by Sonya Vatomsky
A note for readers: this essay mentions sexual violence.
In folklore, the term “transformation chase” refers to the use of shapeshifting as a means of combat or escape. The wizard duel in the animated film The Sword In The Stone, for one, but more traditionally the plot of several Celtic ballads. “The Ballad of Tam-Lin” was included in a book of folktales I had as a child, translated from song to prose. I remember loving it. I remember the way the name “Tam-Lin” felt on my Russian tongue, liquid and strong. For those unfamiliar with the story, it goes like this: a girl comes upon Tam-Lin in the woods of Carterhaugh, where he is being held prisoner by the Queen of Fairies. To rescue him from the Queen and win him as a lover, the girl must hold him fast through countless transformations: a roaring lion, a terrifying snake, the painful scald of flame. To my young sensibilities, this seemed extremely romantic. I appreciated the ritual of endurance; trials and pageantry were a necessity of love stories because some outside force willed it, not because of the lovers themselves. Years later, “The Ballad of Tam-Lin” made me pissed.
Granted, what sounds romantic to a four-year-old-girl can hardly be expected to ring true to a thirty-year-old non binary queer person. All the same, I wanted to slice apart this story with my feminist lance — which is like a feminist lens, but for folktales. The basic premise of “Tam-Lin,” where a woman holds a man as he hurts her, was no longer abstract but a common narrative played out through a million books and films fetishizing a woman’s abnegation and self-sacrifice for the sake of a man’s potential. “Tam-Lin” became our culture’s unfortunate connection between pain and love, equating the latter with a willingness to suffer on behalf of another. “It’s only true if you bruise by the force of it,” as Chris Corner once said. Fuck. What had originally drawn me to such a sexist, heteronormative depiction of devotion? A poem from my poetry collection, Salt Is For Curing, tried to understand: “She holds and she hurts and / she wins. Maybe I liked it because the woman / is doing something, not waiting. It’s always / either waiting or hurting, you know, and often / one can’t tell the difference.”
Yet the more I thought about it, the more “The Ballad of Tam-Lin” seemed itself to change shape, to become something other than what I had previously seen. As I looked back on an extremely difficult period of my life when I frequently lashed out in anger and attempted to isolate myself from those around me — and as I thought about the people who remained by my side throughout this — I began to see “Tam-Lin” not as a patriarchal narrative of pain-acceptance but as one where a character holds another through change. Tam-Lin did not become a flame and slowly burn hotter; he shifted indiscriminately, the changes done to him as he assumed monstrous forms akin to those in body-horror films like The Fly or Tusk. The transformation chase in “Tam-Lin” is a battle against the Fairy Queen and not really between the two individuals. In this forest, the courage required in love is made literal.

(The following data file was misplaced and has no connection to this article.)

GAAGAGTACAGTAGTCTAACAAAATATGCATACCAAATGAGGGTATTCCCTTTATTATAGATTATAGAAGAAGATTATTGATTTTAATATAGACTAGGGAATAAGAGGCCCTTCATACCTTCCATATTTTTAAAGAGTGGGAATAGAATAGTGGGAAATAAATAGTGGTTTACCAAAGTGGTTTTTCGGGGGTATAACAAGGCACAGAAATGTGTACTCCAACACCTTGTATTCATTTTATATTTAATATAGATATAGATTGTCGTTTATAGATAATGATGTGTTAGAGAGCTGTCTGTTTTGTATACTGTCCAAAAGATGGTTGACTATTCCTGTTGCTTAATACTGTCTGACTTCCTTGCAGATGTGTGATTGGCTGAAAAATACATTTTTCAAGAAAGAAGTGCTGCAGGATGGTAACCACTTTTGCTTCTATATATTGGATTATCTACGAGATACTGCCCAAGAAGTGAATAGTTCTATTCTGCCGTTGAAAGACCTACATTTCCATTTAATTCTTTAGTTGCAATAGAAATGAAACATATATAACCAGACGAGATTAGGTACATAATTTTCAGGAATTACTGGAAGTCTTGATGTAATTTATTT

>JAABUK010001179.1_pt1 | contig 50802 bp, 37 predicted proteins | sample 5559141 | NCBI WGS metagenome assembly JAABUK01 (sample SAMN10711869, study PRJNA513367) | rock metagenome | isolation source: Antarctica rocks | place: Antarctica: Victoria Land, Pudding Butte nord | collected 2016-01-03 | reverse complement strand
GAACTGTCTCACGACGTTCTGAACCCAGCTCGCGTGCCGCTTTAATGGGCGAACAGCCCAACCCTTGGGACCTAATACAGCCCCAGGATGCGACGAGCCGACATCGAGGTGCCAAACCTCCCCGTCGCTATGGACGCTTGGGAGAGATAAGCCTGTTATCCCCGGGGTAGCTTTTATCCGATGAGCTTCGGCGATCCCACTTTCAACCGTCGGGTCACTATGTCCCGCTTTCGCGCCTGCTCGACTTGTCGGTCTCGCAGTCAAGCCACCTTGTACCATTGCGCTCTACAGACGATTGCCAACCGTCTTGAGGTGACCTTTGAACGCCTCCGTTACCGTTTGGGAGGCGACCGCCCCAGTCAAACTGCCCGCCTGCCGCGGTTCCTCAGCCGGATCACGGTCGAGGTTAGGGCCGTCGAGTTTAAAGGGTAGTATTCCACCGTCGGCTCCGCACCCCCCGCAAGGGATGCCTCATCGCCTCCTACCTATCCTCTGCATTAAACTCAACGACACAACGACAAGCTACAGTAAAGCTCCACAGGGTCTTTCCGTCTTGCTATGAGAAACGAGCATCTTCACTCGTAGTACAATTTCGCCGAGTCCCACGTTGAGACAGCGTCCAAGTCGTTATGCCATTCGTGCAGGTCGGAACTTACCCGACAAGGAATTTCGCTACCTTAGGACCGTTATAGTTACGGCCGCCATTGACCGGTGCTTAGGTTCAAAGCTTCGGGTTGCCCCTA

To be forcibly changed, especially as a means of achieving freedom, is a strong metaphor that does double-duty here: the girl can leave the forest and head home any time, but enduring the transformations is the only way for Tam-Lin to escape the Fairy Queen. Someone we love can certainly assume different shapes to frighten or hurt us, but the experiences that make us shift and change are as varied as all the animals in the wood of Carterhaugh. Which is to say: is it possible that there is something beautiful in love’s tenacity? Not in the sense that it’s good or admirable to endure pain, but in the sense that a transformation chase represents the monstrous qualities people display as they pass through tragedy — the qualities we might take on during the processing of grief or trauma. This link of change with pain, especially in the context of external pain (vis-à-vis the Fairy Queen), is in some ways a very honest look at any long-term relationship, where we must each see the other’s wounds and mold each other back into, if not our perfect form, then at least something passable. A transformation chase is not discomfort for the sake of another but the choice to remain by their side in a moment of shared discomfort — because, after all, it is only in fairy tales that change can happen with something as easy as a kiss.
Sonya Vatomsky is a Russian American non-binary artist with too many feelings on the inside and too much cat hair on the outside. They were born in Moscow and currently live in Seattle with their cat, Magpie Underfoot, and a growing collection of taxidermy, wet specimens, and other oddities. Salt Is For Curing (Sator Press, 2015) is their full-length debut — a poetry collection about bones, dill, and survival. Get in touch by saying their name five times in front of a bathroom mirror or at @coolniceghost and sonyavatomsky.com.
Image by Jill Karla Schwarz.